Airline workers may need to study up on “Right to Work” laws, which have been helping big business defund unions for years. Important politicians are trying to extend Right to Work rules into all unions and employee groups. This may soon include airline and railroad workers, who have largely been spared until now.

Simply put, if you are paid an hourly rate, “Right to Work” laws will hurt you, and leave you with fewer rights at work.

How will “Right to Work” laws affect Employees and Employee Groups?

When it comes to unions, “Right to Work” laws unfairly (and severely) discriminate against employees that try to negotiate as a group with their employers by reducing their funding through dues. Employee groups do not have access to billions of dollars in corporate profits, and must pool their money together in order to compete. This is what “dues” are; contributions from everyone, collected for the common good.

When unions begin to evaporate, wages collapse throughout the economy, and all workers suffer.

Unions help support wage growth, even for nonunion workers, by raising prevailing pay standards and creating upwards competition between businesses trying to attract talent. Without unions, the power balance tips to the employers and away from employees, allowing bosses to lower wages, benefits and standards.

How do “Right to Work” Laws Defund Unions?

“Right to Work” laws harm workers by forcing labor unions and employee groups to provide services to nonmembers without compensation. Over time, this will eventually starve unions of the money they need to operate at all. Supporters claim that “Right to Work” is needed in order to give people that do not want to work in a unionized workplace the option to work there anyway, but without having to be a part of the union or pay dues. However, the laws still require unions to provide all the services that they perform for dues-paying members to the non-members, as well.

Non-members will still collect the pay raises and benefits that the union negotiates, and they will still receive the job protections and workplace rules that are enforced though union grievance procedures… all of which is funded by dues payments. “Right to Work” makes paying for these services voluntary.

No business or organization would survive for long if it were forced to deliver products to nonpaying consumers. By forcing labor unions to perform work without compensation, “Right to Work” Laws obviously exist to drive unions out of business. The goal isn’t to protect the right of employees to work (that’s what unions do – if they can fund themselves), they exist in order to prevent employees from working together when they negotiate with their boss.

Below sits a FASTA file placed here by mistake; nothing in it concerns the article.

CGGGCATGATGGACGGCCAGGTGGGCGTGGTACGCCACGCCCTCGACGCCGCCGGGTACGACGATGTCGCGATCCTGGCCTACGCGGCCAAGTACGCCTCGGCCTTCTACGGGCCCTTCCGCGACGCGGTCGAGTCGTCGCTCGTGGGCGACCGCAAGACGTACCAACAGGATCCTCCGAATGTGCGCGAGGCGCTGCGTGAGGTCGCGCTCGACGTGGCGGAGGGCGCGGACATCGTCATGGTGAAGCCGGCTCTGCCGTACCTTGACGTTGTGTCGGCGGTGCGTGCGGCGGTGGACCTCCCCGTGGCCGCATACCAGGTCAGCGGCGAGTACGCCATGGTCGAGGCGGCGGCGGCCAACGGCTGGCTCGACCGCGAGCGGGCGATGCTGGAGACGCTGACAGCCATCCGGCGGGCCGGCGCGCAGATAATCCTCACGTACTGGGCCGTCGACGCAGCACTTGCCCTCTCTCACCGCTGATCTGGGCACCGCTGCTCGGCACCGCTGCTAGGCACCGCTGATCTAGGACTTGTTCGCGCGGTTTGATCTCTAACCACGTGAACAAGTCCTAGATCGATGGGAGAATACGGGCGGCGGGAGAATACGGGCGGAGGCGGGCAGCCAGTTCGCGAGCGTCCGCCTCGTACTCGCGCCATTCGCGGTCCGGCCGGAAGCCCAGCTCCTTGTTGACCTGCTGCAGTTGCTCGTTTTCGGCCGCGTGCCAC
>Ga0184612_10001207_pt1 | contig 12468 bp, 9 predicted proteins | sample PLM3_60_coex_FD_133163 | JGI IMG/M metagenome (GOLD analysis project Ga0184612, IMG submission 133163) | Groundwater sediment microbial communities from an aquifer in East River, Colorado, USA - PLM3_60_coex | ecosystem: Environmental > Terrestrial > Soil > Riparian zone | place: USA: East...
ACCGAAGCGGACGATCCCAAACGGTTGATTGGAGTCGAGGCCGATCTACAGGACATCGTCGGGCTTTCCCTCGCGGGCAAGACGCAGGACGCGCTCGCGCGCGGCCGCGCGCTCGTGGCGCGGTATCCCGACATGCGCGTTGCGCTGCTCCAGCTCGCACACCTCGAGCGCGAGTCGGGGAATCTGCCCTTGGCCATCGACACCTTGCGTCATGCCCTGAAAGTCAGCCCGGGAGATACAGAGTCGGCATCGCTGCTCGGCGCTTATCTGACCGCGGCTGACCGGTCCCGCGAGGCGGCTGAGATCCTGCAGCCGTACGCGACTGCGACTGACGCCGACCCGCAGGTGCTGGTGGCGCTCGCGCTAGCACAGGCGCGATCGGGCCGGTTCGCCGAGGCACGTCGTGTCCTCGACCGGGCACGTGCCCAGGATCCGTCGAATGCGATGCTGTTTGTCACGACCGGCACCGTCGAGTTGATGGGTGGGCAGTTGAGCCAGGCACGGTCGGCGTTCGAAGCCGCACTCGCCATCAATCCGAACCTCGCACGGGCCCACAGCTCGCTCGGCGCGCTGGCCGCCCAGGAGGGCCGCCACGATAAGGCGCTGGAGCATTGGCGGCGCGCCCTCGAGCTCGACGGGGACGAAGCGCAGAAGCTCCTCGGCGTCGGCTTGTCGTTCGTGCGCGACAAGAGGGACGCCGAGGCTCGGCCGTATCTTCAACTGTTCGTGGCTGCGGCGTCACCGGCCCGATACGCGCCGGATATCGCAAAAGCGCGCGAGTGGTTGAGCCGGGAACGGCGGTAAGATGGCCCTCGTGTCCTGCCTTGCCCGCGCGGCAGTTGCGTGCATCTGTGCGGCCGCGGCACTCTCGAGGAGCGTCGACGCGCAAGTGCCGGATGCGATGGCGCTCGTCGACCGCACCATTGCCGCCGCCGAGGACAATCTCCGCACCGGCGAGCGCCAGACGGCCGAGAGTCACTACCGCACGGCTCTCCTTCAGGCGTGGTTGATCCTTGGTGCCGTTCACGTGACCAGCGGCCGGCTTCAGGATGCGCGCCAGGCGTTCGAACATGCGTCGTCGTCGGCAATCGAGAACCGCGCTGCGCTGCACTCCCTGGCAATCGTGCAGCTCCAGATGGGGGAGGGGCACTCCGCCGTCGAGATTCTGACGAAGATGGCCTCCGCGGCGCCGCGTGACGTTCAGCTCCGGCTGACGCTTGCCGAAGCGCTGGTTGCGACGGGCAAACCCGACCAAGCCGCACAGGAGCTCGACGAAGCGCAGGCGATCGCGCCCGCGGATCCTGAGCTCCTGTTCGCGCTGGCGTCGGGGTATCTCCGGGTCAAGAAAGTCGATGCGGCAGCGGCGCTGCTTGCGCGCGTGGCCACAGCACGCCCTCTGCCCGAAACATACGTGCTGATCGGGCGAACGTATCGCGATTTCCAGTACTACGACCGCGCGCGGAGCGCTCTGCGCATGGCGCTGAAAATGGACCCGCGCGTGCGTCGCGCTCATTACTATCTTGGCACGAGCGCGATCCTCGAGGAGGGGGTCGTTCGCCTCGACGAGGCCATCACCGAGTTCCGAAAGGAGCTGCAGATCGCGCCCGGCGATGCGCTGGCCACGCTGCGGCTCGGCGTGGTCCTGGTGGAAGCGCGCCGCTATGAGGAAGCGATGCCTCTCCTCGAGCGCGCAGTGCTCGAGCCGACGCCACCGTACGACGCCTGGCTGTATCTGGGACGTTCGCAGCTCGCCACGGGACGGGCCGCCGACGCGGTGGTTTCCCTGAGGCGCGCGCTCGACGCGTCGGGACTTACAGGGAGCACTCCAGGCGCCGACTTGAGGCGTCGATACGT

Do Other Organizations Have Similar Rules?

It’s hard to imagine how other organizations would respond to equivalent laws. Country Clubs, Homeowner Associations or private Health Care facilities that were forced to provide services without being paid would quickly go out of business. “Right to Work” backers understand this, which is why they are spending so much to fund their anti-union efforts at the Federal level. Since “Right to Work” laws are specifically designed to destroy unions, they are only applied to employee groups. Other organizations that require membership fees or dues, such as cable companies or country clubs, are not affected.

But, shouldn’t people have a right to work in a unionized workplace without joining the union that represents those workers?

Job applicants that do not want to work in a unionized workplace will find an abundance of non-union jobs to choose from. Fewer and fewer employees in the United States belong to a union; it is very easy to find a nonunion workplace in America.

The goal of “Right to Work” is to force unions out of business, and force employees to negotiate on an “individual employee vs the Company” basis, which favors the company and places employees at a disadvantage.

Does “Right to Work” help create more jobs? Are “Right to Work” employees paid more?

There is no evidence that “Right to Work” increases hiring rates. Hiring new workers is not something that businesses do except as a last resort. And, if “Right to Work” laws actually contributed to higher wages, the only businesses that supported them would be the companies that already want to pay their employees more. And, these companies can give their workers a raise without “Right to Work.”

If “Right to Work” laws really created higher wages, companies would not support them. The fact is that work is better protected with a more equal power balance between workers and Company Bosses.

Will “Right to Work” Last?

“Right to Work” is likely to spread into the airline and railroad industries, but there are some indications that Right to Work will not hold up well if it is forced to withstand court challenges, or if it is applied to other organizations outside of organized labor. Can hospitals be forced to provide health care to non-paying consumers? Can private institutions, such as universities and country clubs be forced to accommodate non-members that do not provide financial support in return? “Right to Work” requirements that private organization should be forced to provide services to nonpaying consumers may be found unconstitutional.

Unfortunately, the current make-up of the US Supreme Court is also very likely to make “Right to Work” discrimination a constitutionally-protected practice. It will take generations to unravel the damage to employees that will result from anti-worker decisions at the high court.

But, in the meantime, airline and railroad employees need to study up on “Right to Work,” and the harmful effects that it is likely to have on their paychecks and job security.

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